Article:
Making Things

Just as the calendar turned over to November, the weighty push of holiday marketing descended like clockwork. As someone who makes things, I am reminded that this is a good time to promote my own work. In post DIY times, there is an abundance of art and other handmade items for gifting in stores, online, and at the weekly art fairs that crop up this time of year. Although I am not doing that, I am reflecting on my history in this arena.

My collage painting of the last few years breaks into themed categories on my website:  Mindscapes, Rorschachs, Horses, Tumbleweeds, and Buddhas…

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Since 2010, I have also created four small books (and an additional two for artist J. Tim Raymond) at Blurb Books. All are available to preview and order through the Blurb Bookstore. 

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Back to making things…

Like most kids, my own making history began with coloring and drawing. That led to sewing, ceramics, and batik-dyed fabrics for wall hangings, t-shirts, scarves, and other items. I sold these at an outdoor art market located on the Embarcadaro Plaza in San Francisco.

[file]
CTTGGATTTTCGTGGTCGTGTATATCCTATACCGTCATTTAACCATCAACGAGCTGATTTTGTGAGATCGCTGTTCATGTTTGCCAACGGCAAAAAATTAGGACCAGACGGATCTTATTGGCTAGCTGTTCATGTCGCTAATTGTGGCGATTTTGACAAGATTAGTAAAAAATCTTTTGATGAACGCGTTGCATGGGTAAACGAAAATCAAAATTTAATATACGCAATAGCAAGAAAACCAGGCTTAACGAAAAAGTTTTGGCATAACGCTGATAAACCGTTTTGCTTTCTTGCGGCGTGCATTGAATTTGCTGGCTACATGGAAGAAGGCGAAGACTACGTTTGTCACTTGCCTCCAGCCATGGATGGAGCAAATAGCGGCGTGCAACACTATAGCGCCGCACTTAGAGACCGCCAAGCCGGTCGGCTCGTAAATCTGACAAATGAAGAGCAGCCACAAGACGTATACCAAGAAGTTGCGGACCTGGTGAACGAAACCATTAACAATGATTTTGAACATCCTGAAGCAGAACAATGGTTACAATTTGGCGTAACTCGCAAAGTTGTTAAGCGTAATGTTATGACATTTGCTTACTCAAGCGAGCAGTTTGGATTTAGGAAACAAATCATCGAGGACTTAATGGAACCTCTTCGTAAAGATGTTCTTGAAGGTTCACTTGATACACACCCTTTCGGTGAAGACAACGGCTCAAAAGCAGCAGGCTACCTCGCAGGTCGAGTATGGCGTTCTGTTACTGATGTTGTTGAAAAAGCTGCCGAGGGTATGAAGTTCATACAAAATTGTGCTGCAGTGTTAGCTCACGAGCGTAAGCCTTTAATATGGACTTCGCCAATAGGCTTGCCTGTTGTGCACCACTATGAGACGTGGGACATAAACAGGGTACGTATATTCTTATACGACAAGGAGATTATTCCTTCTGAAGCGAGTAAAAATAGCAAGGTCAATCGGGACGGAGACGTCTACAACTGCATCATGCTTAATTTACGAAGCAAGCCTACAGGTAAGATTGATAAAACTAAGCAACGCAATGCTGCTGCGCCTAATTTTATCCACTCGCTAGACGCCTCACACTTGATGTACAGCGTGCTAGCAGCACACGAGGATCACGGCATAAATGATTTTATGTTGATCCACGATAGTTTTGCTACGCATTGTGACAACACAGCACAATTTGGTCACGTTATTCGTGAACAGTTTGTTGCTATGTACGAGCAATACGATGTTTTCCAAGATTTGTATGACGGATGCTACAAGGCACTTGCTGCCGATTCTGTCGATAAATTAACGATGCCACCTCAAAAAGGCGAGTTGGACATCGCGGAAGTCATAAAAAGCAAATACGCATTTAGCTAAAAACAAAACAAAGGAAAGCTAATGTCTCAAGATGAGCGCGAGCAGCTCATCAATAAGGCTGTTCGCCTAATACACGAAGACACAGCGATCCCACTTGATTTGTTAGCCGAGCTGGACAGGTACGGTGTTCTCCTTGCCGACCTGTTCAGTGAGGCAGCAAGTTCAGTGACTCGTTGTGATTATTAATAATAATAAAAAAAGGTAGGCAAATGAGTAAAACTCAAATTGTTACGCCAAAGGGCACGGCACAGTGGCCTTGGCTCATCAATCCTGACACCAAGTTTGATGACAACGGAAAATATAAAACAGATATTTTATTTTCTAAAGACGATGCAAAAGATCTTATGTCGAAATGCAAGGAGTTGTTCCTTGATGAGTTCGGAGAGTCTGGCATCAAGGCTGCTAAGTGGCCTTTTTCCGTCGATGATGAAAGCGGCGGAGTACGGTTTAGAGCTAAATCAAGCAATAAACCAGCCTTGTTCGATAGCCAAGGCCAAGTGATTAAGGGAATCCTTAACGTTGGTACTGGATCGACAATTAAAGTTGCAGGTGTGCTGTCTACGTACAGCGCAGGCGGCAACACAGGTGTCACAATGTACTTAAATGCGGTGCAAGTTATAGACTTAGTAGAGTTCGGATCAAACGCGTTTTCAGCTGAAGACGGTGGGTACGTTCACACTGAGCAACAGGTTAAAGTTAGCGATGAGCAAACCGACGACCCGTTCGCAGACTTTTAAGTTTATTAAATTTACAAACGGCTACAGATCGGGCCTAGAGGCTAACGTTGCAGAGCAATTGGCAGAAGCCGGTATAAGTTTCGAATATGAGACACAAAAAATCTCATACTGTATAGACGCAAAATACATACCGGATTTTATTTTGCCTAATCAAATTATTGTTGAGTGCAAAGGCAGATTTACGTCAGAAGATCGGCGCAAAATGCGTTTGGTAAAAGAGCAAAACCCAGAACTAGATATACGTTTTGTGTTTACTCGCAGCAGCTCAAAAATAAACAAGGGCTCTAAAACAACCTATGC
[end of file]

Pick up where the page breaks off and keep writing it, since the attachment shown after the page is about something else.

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I discontinued the wax-resist dying process for designing with fabric paint on cotton that I sewed into blouses and kimono robes.

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I studied art in college in the early 1970s, a renaissance for the utilitarian handmade item, more ready to sell than a painting–an appealing idea for those of us wondering how we would make a living. Once photography and painting stole my attention, a different kind of “making” entered the picture.

During a visit to Mexico in 1981, I discovered the colorful mesh bags carried by everyone in the market and I returned to New York with inspiration to create my own version of an urban tote. I began sewing an army green mesh bag with black strap and marketed this one bag under the business name, Spare Product. I advertised it for mail order in a trendy short-lived magazine called WET. I do not have the bag or even a photo of it now, but many of these totes are still in use by people I know.

A few years later, I made a line of painted t-shirts for kids. The Birthday Shirt featured a number noting a child’s age and some were personalized with a name. Family photos show my nieces and nephews wearing their birthday shirts, my standard gift during that time.

A few year ago, I created Box of Haiku as a fundraising project, a series of self-made theme books, and my version of prayer flags.

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A couple weeks ago, a woman at a brunch told me she wants to be an artist when she retires in a year or two and asked me what that is like. Plan to invest a lot of time, but it’s a long story…to be continued.


May 2015


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patpendletonstudio.com